John Shuffler passes

shufflerJohn William Shuffler, one of the better known bass-playing brothers of the Shuffler family, passed away on Friday, December 21, at Grace Hospital, Morganton, North Carolina, after a period of declining health. He would have been 82 years old on January 16.

The bluegrass veteran had a stroke in February 2009, which led to a two-month spell of hospitalization.

He began his musical exploits as a 12 year old by playing guitar in brother George’s western swing band, the Melody Mountain Boys.

Shuffler played with the Stanley Brothers from February to June 1951 before he was drafted into service later that year. He returned from service in 1953 and in the Fall he re-joined the Stanley Brothers for whom he played bass on the November 1953 Mercury session with How I Long to See The Old Folks, Poison Lies, Dickson County Breakdown and A Voice From on High.

He once passed an audition to play with Jim and Jesse McReynolds, but he opted to get married and to stay at home in Burke County, North Carolina. In 1989 Shuffler formed his own band for whom he played both guitar and bass and sang the lead and baritone parts.

As well as the session for the Stanley Brothers, Shuffler worked with Jim Shumate on his Heritage Records recordings, and on Steve Kilby’s Plain & Fancy CD.

The John Shuffler Band continued to be a bluegrass mainstay in the Valdese area and Shuffler himself was a regular during the ex-Clinch Mountain Boys reunions at Ralph Stanley’s annual bluegrass festivals on Smith Ridge.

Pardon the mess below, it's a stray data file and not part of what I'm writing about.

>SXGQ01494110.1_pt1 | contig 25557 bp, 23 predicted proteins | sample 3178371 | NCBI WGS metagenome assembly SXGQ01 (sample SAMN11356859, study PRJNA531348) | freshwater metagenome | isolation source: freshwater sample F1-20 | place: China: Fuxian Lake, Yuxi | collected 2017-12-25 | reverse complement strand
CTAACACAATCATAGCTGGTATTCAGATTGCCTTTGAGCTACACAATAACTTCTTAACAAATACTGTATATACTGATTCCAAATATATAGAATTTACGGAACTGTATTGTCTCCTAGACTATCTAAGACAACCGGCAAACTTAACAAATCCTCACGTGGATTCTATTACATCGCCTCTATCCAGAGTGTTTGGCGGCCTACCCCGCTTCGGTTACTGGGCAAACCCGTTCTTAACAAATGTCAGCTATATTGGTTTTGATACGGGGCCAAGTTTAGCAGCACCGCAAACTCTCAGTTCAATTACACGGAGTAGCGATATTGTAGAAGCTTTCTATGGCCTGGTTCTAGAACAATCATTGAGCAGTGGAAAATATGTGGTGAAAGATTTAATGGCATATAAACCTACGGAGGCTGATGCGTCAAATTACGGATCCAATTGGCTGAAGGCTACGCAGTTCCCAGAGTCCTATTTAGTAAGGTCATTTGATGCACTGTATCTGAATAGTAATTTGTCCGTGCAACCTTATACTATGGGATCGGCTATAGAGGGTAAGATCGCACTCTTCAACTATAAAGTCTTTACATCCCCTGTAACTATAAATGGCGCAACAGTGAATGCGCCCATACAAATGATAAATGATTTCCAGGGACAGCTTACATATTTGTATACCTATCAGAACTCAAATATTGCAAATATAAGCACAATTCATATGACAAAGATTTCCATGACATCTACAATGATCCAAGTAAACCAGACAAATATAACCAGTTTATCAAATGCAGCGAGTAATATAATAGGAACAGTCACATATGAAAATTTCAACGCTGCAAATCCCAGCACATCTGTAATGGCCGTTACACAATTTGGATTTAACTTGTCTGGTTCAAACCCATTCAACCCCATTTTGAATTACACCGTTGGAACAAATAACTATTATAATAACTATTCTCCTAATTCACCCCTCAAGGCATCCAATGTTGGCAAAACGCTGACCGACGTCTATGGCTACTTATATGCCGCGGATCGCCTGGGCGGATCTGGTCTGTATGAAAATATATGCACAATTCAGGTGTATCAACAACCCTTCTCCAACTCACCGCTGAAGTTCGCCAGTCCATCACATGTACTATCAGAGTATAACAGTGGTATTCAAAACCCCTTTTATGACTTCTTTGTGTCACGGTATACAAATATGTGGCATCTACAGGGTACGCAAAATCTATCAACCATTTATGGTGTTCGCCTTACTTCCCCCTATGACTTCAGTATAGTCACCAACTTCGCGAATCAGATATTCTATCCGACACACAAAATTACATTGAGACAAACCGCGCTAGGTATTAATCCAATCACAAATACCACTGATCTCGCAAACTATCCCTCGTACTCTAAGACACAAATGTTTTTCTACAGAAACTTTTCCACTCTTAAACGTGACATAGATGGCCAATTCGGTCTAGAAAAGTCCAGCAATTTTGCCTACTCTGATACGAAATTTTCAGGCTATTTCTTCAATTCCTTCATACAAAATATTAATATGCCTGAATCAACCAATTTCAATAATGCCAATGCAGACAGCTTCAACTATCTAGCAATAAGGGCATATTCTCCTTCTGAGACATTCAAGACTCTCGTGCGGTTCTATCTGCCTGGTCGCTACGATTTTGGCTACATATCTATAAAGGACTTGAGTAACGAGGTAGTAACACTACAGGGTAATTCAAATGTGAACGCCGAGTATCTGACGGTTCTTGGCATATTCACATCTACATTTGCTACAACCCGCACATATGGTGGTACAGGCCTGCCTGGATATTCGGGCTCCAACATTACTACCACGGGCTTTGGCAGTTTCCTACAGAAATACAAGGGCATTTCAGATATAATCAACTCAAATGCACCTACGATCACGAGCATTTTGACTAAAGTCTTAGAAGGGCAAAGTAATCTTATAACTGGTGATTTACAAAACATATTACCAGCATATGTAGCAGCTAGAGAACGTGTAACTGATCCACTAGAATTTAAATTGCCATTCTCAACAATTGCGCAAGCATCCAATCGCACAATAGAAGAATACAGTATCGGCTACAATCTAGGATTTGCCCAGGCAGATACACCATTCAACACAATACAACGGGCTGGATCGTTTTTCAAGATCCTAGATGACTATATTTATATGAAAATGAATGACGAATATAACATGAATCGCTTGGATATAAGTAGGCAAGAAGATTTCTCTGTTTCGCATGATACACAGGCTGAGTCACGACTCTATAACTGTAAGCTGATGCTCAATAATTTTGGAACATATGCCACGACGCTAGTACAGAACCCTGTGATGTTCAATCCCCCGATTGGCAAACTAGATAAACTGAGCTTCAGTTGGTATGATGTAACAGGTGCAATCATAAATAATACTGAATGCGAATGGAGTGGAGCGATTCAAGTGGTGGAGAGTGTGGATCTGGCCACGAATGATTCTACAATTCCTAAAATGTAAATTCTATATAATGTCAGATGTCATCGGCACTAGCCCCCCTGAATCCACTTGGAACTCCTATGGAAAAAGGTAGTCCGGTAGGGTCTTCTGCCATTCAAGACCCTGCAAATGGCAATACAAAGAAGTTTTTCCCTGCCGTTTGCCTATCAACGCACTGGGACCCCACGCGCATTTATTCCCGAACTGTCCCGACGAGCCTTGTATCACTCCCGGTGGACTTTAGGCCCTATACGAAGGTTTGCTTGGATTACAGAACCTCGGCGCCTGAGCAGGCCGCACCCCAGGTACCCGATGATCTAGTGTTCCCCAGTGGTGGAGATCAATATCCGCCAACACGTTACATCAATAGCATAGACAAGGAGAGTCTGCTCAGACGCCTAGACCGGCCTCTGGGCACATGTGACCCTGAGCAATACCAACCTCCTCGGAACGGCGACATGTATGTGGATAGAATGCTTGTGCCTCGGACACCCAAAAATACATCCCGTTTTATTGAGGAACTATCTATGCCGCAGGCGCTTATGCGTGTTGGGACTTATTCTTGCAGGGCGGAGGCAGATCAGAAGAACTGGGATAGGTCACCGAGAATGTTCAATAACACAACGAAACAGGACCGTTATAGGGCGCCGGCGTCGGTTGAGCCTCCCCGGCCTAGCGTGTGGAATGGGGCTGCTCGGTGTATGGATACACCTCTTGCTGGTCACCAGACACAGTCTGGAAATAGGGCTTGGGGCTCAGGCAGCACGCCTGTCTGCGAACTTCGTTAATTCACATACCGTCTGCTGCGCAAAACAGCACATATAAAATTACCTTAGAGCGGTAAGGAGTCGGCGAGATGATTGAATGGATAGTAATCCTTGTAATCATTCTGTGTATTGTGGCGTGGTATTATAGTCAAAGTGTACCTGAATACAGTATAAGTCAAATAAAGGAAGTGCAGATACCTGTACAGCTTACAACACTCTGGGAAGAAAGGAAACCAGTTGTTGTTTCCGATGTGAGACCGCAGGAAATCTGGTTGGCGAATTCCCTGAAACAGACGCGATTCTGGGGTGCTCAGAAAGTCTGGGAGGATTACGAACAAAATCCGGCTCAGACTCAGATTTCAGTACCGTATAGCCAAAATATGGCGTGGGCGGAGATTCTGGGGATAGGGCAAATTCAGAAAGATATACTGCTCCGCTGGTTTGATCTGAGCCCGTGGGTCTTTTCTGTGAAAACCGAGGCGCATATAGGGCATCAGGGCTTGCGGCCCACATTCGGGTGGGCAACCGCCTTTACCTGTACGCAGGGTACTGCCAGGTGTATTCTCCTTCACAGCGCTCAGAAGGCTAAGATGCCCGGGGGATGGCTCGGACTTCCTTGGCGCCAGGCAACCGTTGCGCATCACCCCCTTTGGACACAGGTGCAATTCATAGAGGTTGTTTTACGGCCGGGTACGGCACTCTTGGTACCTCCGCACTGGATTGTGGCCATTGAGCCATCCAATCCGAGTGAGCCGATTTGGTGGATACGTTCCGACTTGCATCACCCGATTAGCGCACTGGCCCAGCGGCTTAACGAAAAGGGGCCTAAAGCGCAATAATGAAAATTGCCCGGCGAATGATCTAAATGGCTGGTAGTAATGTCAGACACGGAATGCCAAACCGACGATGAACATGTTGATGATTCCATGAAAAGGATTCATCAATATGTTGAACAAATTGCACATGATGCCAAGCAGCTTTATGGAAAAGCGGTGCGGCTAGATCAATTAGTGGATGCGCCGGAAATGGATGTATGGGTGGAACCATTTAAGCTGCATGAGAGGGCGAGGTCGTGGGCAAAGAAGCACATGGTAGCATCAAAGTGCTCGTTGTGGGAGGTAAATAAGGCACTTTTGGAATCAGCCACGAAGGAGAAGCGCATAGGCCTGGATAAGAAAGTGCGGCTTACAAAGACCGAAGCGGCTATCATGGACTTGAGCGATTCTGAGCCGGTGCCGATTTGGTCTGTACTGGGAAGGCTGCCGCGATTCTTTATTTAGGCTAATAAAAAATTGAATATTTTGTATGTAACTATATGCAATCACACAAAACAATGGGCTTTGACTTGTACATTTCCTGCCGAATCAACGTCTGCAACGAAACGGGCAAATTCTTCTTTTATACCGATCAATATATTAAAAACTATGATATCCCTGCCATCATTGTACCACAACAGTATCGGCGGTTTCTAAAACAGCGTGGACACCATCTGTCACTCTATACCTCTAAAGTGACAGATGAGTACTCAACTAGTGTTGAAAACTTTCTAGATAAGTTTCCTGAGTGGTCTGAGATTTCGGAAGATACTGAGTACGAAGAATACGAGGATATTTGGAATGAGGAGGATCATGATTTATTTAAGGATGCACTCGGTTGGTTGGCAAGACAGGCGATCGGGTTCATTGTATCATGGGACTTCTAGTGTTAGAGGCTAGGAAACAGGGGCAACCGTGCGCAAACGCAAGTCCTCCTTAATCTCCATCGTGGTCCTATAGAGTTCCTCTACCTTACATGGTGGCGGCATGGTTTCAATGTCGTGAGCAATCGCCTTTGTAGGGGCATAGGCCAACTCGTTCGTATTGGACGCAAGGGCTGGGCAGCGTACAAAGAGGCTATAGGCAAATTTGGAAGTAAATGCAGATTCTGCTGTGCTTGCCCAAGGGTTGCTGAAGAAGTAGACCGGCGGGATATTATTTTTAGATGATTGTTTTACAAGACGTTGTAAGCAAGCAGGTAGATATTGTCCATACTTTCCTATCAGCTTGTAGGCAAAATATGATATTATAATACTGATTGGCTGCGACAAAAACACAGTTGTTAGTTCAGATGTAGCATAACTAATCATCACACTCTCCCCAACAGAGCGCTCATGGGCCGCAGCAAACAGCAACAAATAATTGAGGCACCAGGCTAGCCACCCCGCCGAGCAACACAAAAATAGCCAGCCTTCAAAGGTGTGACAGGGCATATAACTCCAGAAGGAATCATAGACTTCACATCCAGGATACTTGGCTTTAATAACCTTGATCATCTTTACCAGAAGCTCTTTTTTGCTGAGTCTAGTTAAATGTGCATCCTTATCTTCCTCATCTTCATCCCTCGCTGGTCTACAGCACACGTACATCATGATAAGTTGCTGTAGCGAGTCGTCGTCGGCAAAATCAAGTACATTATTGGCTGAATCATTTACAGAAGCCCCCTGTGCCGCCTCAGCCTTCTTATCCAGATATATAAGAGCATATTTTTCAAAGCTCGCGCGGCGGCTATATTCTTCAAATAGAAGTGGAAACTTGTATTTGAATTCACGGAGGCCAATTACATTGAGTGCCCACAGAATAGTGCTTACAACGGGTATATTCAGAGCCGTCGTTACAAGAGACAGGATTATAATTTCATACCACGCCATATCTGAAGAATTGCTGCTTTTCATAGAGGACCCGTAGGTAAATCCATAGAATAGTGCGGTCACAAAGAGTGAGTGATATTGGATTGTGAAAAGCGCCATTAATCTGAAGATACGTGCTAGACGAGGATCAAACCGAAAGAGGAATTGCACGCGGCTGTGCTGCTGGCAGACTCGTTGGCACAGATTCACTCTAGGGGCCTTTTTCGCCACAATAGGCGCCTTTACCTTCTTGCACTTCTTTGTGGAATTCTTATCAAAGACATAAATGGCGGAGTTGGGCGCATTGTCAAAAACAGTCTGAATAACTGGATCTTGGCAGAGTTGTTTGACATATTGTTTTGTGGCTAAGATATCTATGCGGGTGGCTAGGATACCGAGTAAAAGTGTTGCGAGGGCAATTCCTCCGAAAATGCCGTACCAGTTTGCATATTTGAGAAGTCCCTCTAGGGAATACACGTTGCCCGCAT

He was a U.S. Army veteran during the Korean conflict, and a member of Icards Grove Baptist Church.

Shuffler was a retired sales representative with Burke Oil and Better Homes Furnishing.

His contributions to bluegrass music are noted by the Bluegrass Hall of Fame in Owensboro, Kentucky.

Award winning flatpick guitarist Steve Kilby remembers his friend ….

“John Shuffler was a very humble musician, as are all the Shufflers. All he ever wanted to do was help his friends play music to entertain people. He never strived for fame or fortune just friendship in the bluegrass world. He played bass with the most rhythm in his hands of anyone the world has ever seen. In a band setting he was very easy to play with and would just carry the rhythm alone, letting the other instruments play their parts with the utmost ease. He also departed you telling you how much he ‘appreciated you.’

He told some great stories about the early days of bluegrass and his shows and recordings with the Stanley Brothers. Some stories were funny and some were very serious. Of course his brother George was more well-known for playing with the Stanley’s but John could hold his own with the bass on their songs. It was hard to tell his playing from George’s. He was a good friend to me, we played many a tune together and ate many a meal together. By the way, the man loved to eat also.”

Close family friend Michael Ramsey shares these thoughts …….

“John had seen some health issues in recent years, but his death still came unexpectedly.

Our families go back to the start of the previous century. John’s father, Will Shuffler, was a neighbor of my great Grandfather, John Clayton Ramsey. They hunted together and raised children in the same small rural neighborhood.

Through the years the Shufflers were aware of me, though it’s been within the last 20 years that I became very close to them, through music. I’ve never experienced a more loving family.